A second dose
Canadian pop songstress Carly Rae Jepsen first rode to fame earlier this decade on the back of her mega-hit “Call Me Maybe” and its accompanying album Kiss. While her follow-up album Emotion in 2015 was a commercial disappointment, the record made Jepsen a favorite of the indie crowd, with its ’80s nostalgia and lovelorn lyrics. Jepsen returns with Dedicated, her first album of fresh studio recordings since Emotion.
Dedicated inhabits the same sonic space as Emotion – a mix of ’80s and modern styles of dance-pop and synthpop. The styles of the two albums are so similar that songs like “Now That I Found You” and “The Sound” on Dedicated would fit snugly into the Emotion track listing. While both albums revolve almost exclusively around love, the lyrics are indeed where the two albums separate themselves.
Up until now, Jepsen had been writing about unstable relationships – chasing after a crush or pining over love lost – through a youthful, innocent lens. On Dedicated, Jepsen finds herself in a mature, functional relationship on songs like “No Drug Like Me” and “Everything He Needs.” Jepsen also loses the good-girl image she has crafted up until this point; now Jepsen feels comfortable singing about her lust and sexual capers. Rather than a sudden change of character, however, the shift in perspective feels like a natural maturation in Jepsen’s writing. This is because Jepsen incorporates love-making into the larger picture of a relationship, rather than indiscriminately making it a focal point.
Dedicated opens with “Julien,” ascribed by Jepsen as the centerpiece of the album. The song sounds fantastic, with wuh-wuh synth leads and clicking castanets placed with precision on the hook. The buildup from verse to pre-chorus to hook is executed perfectly. Perhaps the hook and the song as a whole run a little too long, but apart from that, “Julien” is a brilliant addition to Jepsen’s catalog.
She keeps up the quality for the next few tracks. “No Drug Like Me” is sensual synthpop, complete with thick synth-bass. “Now That I Found You” is a well-written, well-constructed electropop banger. “Want You In My Room” turns up the 80s nostalgia to eleven, complete with a saxophone outro. Jepsen sings like a cheerleader shouting at a high school rally. The surprising directness of the song’s lustful lyrics confirms the end of Jepsen’s wholesome girl-next-door persona. “Want You In My Room” glides smoothly into the nocturnal track “Everything He Needs.” From the watery chipmunk vocals and sound effects to the quaint piano-and-drum beat, the track feels like it could be the soundtrack to an old silent detective noir film, where one wet night, Jepsen and her handsome love interest, dressed in trench coats and fedoras, take a smooth ride through the deserted streets in a 1948 Hudson Commodore.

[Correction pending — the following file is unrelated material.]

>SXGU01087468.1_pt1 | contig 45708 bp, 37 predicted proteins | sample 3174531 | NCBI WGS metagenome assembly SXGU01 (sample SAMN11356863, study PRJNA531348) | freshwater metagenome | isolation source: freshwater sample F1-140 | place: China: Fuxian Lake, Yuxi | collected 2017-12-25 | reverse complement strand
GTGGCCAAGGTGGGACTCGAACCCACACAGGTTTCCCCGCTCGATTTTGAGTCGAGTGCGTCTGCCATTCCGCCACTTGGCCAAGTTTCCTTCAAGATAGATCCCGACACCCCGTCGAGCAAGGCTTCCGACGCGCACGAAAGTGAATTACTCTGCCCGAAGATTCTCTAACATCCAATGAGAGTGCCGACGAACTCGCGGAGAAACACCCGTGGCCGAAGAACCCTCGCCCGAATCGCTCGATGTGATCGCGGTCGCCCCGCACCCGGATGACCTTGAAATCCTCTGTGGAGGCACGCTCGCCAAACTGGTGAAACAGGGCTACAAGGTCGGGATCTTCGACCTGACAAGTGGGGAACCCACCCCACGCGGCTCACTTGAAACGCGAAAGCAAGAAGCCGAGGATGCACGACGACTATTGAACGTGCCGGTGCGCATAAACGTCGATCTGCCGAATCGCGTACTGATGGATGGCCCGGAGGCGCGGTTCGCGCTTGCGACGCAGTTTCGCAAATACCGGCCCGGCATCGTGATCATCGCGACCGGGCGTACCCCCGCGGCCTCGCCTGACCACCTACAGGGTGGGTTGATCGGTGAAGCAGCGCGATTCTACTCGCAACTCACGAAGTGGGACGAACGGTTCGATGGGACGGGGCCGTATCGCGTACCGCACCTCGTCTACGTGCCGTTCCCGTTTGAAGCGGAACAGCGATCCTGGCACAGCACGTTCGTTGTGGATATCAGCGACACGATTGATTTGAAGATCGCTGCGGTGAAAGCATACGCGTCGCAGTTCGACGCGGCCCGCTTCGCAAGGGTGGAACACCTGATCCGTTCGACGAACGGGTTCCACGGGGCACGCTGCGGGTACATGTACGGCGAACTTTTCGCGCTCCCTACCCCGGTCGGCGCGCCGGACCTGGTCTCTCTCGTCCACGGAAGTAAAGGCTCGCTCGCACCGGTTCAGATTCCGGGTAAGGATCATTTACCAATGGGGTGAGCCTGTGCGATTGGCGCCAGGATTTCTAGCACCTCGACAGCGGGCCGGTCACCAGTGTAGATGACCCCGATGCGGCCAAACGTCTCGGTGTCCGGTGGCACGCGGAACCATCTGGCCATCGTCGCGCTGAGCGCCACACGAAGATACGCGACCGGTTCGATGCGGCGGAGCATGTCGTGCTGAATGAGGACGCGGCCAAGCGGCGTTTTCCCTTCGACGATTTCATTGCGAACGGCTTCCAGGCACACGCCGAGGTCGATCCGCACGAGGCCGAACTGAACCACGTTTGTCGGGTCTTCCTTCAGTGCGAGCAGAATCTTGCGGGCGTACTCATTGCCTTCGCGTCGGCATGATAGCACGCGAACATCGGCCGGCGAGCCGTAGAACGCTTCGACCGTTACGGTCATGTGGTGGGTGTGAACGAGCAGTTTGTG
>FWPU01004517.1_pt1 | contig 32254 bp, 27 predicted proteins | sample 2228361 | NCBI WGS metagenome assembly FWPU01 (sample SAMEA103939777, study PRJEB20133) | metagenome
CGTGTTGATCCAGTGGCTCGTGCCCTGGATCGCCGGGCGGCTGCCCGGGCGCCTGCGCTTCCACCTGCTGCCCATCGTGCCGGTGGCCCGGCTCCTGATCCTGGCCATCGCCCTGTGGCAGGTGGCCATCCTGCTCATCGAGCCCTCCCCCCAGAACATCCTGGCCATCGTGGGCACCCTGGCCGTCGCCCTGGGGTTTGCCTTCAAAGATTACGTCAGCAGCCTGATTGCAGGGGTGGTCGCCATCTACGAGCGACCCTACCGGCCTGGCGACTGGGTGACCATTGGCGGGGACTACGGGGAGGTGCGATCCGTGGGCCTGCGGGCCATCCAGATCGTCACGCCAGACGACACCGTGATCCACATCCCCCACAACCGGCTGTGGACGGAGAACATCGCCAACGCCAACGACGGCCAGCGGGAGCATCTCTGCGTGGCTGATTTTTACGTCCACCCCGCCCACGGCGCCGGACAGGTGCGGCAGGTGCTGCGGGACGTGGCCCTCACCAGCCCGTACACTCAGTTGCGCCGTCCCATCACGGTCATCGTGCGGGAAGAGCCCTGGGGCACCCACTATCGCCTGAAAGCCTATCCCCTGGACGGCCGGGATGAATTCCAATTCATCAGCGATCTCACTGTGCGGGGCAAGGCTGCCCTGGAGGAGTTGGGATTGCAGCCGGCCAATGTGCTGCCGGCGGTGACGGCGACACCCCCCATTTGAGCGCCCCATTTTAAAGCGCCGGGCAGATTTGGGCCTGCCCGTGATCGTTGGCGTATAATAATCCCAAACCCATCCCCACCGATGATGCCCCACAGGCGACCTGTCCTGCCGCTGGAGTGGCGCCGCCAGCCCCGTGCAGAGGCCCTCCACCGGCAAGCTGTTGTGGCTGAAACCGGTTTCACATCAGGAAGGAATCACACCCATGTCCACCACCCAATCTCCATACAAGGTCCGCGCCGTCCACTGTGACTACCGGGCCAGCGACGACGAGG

The album gets spottier after this point, although there are still some gems. “Happy Not Knowing,” a song in which Jepsen is crushing on a guy but is afraid of making a move, features the funny line “I’m sure it’s nothing but some heartburn.” Jepsen sounds genuinely worked up over her feelings. “Party for One,” the lead single and closer of the album, has an immensely catchy hook and works as an effective albeit ham-fisted conclusion to the album. However, there are several duds as well. Songs like “For Sure” and “Automatically in Love” have undercooked hooks, dull melodies and uninteresting production choices that don’t add to the sound palette of the album. “Real Love” might be the worst song on the album, mainly due to the caterwauling vocals. Jepsen opts to deliver her lyrics in a wild, manic style, perhaps meant to display franticness or desperation. However, these emotions are neither earned nor conveyed very well. Besides the vocals, the lyrics feel disjointed, and the synth-horn on the hook is annoying.
Another issue with the album is that instrumentals and lyrics don’t pop like they did on Emotion. The instrumentals are muted and faded, like the cover art. The songs this time around are more slow-burners than head-bangers. Jepsen coos more and belts less. As a result, Dedicated is a decidedly quieter album than Emotion. Jepsen is trying to make her music a tad more sophisticated and mature, so these are not necessarily faults in the long run; however, at the moment it results in a slightly underwhelming successor to Emotion.
All in all, Dedicated is a solid pop album. Jepsen continues to have great taste in instrumentals that fuse ’80s and modern sensibilities. Jepsen continues to write well-constructed love songs that remain refreshingly authentic and heartfelt. Hook-writing and songwriting are an issue, as well as production choices. Despite the flaws, Dedicated is a worthwhile and enjoyable pop listen.